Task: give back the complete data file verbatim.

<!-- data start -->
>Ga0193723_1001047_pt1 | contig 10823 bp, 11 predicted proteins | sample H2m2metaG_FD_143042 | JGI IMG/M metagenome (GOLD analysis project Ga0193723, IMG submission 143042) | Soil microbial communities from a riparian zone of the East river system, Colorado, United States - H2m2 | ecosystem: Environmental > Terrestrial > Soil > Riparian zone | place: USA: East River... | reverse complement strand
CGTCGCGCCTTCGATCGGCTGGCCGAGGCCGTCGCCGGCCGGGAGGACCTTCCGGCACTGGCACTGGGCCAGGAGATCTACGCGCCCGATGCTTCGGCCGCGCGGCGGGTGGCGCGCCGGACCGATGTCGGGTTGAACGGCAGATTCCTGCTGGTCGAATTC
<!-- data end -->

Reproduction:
>Ga0193723_1001047_pt1 | contig 10823 bp, 11 predicted proteins | sample H2m2metaG_FD_143042 | JGI IMG/M metagenome (GOLD analysis project Ga0193723, IMG submission 143042) | Soil microbial communities from a riparian zone of the East river system, Colorado, United States - H2m2 | ecosystem: Environmental > Terrestrial > Soil > Riparian zone | place: USA: East River... | reverse complement strand
CGTCGCGCCTTCGATCGGCTGGCCGAGGCCGTCGCCGGCCGGGAGGACCTTCCGGCACTGGCACTGGGCCAGGAGATCTACGCGCCCGATGCTTCGGCCGCGCGGCGGGTGGCGCGCCGGACCGATGTCGGGTTGAACGGCAGATTCCTGCTGGTCGAATTC